Racially Coded Language Hurts Everyone Who Struggles With Addiction
I've learned in my four years in the drug policy reform field that if you wait long enough, the same ill-informed and racist drug war propaganda will be rehashed over and over again. As I read the New York Times this weekend, drug war propaganda leaped off the page in the article “Addicted in Staten Island.” The article read, in part: "across the country, one of the most significant social shifts of the 21st century has been the migration of drug use from centers of urban poverty to places that are suburban, white and middle- or marginally middle-class."
Not only is this not true, the racially coded language is detrimental to all those that struggle with addiction.
Drug use and addiction occur in communities of all color; in fact, data constantly show that drug use and drug selling are fairly consistent across racial lines. The real difference is in the way society treats different communities dealing with addiction.
In fact, sociologist Troy Duster laid out these facts over 40 years ago in his 1970 book, Legislation and Morality: Drugs, Crime, and Law. His esteemed colleagues, Harry Levine and Craig Reinarman wrote in their 2004 biography, Troy Duster: A Biography in History, "[Duster] showed that when the demographics of opiate addiction shifted, so did its definition and the law.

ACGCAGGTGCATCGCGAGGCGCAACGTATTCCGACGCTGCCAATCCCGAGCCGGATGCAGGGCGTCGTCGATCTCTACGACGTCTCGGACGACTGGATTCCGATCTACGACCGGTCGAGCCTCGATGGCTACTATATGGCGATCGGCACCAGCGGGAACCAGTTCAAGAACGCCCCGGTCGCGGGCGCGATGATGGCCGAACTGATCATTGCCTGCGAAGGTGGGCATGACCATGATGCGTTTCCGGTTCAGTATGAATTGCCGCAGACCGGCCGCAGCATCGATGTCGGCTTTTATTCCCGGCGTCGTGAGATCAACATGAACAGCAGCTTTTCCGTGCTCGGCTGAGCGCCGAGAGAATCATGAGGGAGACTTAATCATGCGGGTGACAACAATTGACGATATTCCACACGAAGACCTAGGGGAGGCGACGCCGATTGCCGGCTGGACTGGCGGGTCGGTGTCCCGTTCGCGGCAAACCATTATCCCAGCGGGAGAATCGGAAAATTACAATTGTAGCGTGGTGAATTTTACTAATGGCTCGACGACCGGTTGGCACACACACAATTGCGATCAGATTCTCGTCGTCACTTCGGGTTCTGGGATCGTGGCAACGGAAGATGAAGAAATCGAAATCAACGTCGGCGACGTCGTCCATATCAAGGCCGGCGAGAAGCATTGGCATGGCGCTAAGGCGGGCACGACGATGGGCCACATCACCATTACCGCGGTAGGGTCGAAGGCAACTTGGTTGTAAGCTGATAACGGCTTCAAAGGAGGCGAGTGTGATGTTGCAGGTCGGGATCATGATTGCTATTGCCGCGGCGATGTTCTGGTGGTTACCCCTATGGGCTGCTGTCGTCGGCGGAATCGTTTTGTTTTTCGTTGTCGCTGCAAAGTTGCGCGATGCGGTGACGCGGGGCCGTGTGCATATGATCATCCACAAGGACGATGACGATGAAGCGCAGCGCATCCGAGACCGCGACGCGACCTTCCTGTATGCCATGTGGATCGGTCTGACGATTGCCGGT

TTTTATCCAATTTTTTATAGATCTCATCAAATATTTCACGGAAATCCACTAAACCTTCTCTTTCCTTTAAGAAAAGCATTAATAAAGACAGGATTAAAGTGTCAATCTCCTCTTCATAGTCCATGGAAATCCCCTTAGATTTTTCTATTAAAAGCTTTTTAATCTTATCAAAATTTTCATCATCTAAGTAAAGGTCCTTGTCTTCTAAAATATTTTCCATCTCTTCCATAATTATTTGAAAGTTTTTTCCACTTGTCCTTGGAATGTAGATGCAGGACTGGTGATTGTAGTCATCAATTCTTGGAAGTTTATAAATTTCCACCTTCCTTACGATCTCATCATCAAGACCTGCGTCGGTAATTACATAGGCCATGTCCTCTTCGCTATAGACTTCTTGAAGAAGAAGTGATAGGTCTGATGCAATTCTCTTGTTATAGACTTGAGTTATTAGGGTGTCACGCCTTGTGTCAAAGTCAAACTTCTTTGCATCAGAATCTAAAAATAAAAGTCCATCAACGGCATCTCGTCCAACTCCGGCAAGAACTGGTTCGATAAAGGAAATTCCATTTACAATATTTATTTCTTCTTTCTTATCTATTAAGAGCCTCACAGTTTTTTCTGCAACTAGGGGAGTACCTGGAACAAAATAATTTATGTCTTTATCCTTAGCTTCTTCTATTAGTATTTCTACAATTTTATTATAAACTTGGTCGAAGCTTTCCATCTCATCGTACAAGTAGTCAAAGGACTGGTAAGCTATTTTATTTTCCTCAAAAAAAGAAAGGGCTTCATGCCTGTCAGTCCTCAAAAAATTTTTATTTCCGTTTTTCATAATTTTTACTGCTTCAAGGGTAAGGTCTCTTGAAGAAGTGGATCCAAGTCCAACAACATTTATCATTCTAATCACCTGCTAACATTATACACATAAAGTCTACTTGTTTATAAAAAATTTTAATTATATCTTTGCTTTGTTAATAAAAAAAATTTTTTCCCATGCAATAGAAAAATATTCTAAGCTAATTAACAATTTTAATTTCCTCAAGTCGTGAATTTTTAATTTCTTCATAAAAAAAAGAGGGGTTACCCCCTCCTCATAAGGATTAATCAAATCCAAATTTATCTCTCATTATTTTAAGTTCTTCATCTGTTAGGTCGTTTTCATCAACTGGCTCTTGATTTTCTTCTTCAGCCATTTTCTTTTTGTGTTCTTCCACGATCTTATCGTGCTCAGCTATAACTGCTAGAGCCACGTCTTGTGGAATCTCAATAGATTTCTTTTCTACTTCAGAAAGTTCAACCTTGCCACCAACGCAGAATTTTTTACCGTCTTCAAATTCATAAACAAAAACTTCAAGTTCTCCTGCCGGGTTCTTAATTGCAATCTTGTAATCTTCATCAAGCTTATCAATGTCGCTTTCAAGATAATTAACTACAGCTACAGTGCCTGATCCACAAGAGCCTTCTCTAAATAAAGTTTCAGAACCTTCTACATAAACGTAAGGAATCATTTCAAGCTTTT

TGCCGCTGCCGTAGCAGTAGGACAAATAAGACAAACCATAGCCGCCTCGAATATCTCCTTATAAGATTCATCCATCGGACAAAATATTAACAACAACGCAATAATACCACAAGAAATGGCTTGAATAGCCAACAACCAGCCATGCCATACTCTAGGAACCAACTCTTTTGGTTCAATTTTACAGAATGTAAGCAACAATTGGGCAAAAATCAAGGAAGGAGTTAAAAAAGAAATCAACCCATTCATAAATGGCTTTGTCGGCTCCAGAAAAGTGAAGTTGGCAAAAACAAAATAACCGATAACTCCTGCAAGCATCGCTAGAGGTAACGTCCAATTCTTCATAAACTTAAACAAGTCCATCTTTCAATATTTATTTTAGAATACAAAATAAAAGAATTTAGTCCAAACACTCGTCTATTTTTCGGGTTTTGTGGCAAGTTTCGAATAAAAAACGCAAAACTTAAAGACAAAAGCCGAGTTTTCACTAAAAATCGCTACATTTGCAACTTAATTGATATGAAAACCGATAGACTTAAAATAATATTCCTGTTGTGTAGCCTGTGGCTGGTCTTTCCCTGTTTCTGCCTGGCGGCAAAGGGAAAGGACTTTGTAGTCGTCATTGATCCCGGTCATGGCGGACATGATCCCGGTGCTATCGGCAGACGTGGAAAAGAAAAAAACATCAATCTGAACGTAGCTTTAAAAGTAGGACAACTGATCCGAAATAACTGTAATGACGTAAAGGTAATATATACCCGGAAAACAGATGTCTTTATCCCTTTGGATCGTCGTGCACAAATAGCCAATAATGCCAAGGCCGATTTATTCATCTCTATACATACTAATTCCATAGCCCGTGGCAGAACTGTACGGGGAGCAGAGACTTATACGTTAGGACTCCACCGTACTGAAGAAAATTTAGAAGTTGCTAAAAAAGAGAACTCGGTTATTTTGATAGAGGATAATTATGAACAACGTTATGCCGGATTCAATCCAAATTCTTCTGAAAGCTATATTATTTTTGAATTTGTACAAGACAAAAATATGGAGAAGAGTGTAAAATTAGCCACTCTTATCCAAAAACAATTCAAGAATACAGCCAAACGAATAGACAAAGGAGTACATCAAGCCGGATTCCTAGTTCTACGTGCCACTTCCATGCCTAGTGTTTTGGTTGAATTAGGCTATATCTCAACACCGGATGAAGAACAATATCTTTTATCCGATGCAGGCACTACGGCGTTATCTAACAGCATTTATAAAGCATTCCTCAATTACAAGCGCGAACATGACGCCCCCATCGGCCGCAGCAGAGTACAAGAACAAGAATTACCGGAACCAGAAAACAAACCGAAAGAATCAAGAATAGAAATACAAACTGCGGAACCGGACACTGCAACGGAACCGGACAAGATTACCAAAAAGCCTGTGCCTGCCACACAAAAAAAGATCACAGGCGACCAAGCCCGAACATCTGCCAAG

More specifically, "when addicts were predominantly white, middle class...addiction was a health problem dealt with privately by physicians. But when addiction spread among more “disreputable” groups like poor young men, it was redefined as a crime problem dealt with publicly by imprisonment."
Recent media attention to opioids as a problems facing white, suburban communities has led to a national discussion of harm reduction, treatment and public health approaches versus the mass incarceration approach that was the response to drug crises coded as Black or Latino. It’s time we stop letting racism drive drug policy and build upon science, reality and compassion for our fellow person. We know what works—Good Samaritan laws, naloxone, reality based drug education, and safer injection facilities. If we want to save lives and build healthier communities, we must reject the prohibition frame work and stop using race, class, sexuality, and subjective morality to dictate how we respond to overdose and other health issues.
For his part in drug policy reform, Troy Duster was ahead of his time in 1970. He understood the roles race and class played in the War on Drugs in 1970 even before President Richard Nixon declared the War in 1971. His trailblazing book laid the foundation for the future works of Clarence Lusane, Michelle Alexander, and Dr. Carl Hart.
Mr. Duster's work helps us recognize the pervasive ways racism is the bedrock of the War on Drugs. If we can see it better we can fight it better. It is a powerful feeling to know that the road we travel today was paved by Mr. Troy Duster, and it assures me that I am right where I need to be – working to end the war on drugs.
Kassandra Frederique is a New York policy coordinator for the Drug Policy Alliance.
*Editor’s note: This post is a part of the Black History Month series from the Drug Policy Alliance, New York Policy Office.
Photo of Troy Duster used with permission of the American Sociological Association.